“[This reconciliation] should be based on the principle of noninterference in internal affairs, combating any threat to security and stability of the Arab countries and peoples and maintaining the Arab national security,” Hafez said.

Saudi King Salman bin Abdul-Aziz Al Saud had invited Egyptian President Abdel Fattah al-Sisi to attend the GCC summit, but the Egyptian leader dispatched his foreign minister instead.

Two Egyptian intelligence sources cited by Reuters said that Cairo was still insisting that Qatar end support to the Brotherhood leaders abroad in return for the restoration of relations with Doha.

“I think Egypt's reconciliation with Qatar will be a cold peace. Qatar's support for the Muslim Brotherhood will continue,” Samuel Ramani, nonresident fellow at the Gulf International Forum, told Al-Monitor.

“If the past conduct of Qatari media outlets is anything to go by, they might tone down criticism of fellow Gulf monarchies but remain critical of Egypt,” he said. “Egypt reconciled with Qatar not expecting any concessions, so I don't see a partnership forming.”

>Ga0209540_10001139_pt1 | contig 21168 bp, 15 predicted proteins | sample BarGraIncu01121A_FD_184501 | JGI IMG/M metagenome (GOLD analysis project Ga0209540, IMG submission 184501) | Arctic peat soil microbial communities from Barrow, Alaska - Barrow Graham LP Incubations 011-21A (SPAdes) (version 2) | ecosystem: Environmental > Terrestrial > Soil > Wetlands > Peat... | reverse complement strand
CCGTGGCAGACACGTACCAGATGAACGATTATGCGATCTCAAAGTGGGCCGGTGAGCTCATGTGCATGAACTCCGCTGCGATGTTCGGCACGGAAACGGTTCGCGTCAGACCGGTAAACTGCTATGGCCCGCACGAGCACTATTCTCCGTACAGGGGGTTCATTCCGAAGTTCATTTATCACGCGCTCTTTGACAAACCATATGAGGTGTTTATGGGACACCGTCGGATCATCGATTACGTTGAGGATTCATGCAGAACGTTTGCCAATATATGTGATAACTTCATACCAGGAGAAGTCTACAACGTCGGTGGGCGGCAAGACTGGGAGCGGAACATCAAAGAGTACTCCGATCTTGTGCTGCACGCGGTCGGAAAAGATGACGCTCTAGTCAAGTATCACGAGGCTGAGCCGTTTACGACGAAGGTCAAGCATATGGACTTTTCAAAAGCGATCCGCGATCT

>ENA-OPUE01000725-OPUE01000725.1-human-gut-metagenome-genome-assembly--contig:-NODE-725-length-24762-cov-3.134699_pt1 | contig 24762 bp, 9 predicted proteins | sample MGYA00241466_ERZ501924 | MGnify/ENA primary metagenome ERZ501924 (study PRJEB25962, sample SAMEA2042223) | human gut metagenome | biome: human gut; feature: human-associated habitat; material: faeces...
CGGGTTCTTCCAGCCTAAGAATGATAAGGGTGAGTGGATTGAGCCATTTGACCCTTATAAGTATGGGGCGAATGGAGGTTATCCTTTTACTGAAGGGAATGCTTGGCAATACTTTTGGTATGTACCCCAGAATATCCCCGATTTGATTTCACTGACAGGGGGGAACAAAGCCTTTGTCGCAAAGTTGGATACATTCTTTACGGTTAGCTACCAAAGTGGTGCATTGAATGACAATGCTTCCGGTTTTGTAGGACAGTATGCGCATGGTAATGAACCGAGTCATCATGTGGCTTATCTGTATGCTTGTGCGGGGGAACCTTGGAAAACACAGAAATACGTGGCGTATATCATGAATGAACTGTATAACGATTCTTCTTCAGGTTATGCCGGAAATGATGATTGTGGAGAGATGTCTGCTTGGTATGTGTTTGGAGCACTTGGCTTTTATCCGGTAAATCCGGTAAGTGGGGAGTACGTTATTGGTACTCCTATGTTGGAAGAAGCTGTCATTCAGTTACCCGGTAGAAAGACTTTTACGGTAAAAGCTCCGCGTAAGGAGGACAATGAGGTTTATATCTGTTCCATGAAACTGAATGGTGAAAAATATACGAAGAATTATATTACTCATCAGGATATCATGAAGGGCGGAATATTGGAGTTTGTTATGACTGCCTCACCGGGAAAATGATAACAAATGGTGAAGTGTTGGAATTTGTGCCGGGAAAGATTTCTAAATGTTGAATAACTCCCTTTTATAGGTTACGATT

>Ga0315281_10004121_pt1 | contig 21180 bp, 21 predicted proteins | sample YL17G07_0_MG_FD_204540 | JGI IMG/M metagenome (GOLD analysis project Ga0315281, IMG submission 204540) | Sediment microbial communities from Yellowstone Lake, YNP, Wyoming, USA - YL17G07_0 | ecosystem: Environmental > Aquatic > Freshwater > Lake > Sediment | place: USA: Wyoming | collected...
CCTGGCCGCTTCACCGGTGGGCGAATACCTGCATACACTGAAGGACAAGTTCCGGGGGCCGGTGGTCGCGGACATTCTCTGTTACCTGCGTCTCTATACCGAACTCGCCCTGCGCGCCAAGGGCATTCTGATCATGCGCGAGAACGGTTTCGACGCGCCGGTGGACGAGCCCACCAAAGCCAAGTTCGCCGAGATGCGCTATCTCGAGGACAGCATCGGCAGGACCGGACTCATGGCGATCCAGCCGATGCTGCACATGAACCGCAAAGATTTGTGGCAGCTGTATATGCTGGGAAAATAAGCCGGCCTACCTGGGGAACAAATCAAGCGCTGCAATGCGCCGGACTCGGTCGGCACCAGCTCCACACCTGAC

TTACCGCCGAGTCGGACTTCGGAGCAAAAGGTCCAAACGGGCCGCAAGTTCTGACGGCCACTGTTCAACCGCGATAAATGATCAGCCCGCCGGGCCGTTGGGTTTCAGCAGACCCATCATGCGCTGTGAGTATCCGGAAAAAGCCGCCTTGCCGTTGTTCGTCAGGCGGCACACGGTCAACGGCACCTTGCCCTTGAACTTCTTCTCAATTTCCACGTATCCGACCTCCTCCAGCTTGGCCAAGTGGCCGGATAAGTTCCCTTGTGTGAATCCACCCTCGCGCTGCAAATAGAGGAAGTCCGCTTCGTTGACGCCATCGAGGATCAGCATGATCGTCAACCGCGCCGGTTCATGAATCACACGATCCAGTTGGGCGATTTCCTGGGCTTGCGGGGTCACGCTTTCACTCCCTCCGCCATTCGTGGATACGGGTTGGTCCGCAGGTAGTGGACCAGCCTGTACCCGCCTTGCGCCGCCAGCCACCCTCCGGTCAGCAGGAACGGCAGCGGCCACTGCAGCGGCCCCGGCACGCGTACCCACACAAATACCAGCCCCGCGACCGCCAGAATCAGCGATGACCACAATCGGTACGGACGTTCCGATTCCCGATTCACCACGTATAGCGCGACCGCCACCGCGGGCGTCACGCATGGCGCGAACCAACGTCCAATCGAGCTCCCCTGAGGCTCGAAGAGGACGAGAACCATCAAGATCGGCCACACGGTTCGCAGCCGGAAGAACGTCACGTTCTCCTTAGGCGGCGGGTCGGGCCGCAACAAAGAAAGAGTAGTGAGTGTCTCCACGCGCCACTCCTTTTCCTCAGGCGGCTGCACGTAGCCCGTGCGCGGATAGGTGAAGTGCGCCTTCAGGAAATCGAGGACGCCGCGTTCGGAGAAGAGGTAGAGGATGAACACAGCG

Ramani opined that reconciliation with Qatar gives the Egyptian president a chance “to show to the administration of US President-elect Joe Biden that he is pragmatic and willing to contribute to the stability of the MENA region.”

Shortly after the GCC summit, Qatari Finance Minister Ali Sharif Al-Emadi arrived in Cairo, where he inaugurated the St. Regis Hotel in Cairo. The hotel, which cost $1.3 billion and stretches over an area of ​​9,360 square meters (2.3 acres), is owned by state-run Qatari Diar real estate company.

“By investing in this project through the Qatari Diar company, Qatar practically confirms its commitment to contribute to supporting Egypt’s tourism sector and its vital role in economic development and job creation, and this project is one of the Qatari investments in Egypt exceeding $5 billion in various fields,” Emadi said during the visit.

“Egypt and Qatar have maintained a vibrant underground commercial partnership despite political tensions. Qatar invests heavily in Egyptian petroleum refineries and Egypt wants greater Qatari foreign investment,” Ramani said.

“Formally ending Egypt's political rift with Qatar will encourage Qatari businesses that have been sitting on the sidelines to invest in the Egyptian economy,” he concluded.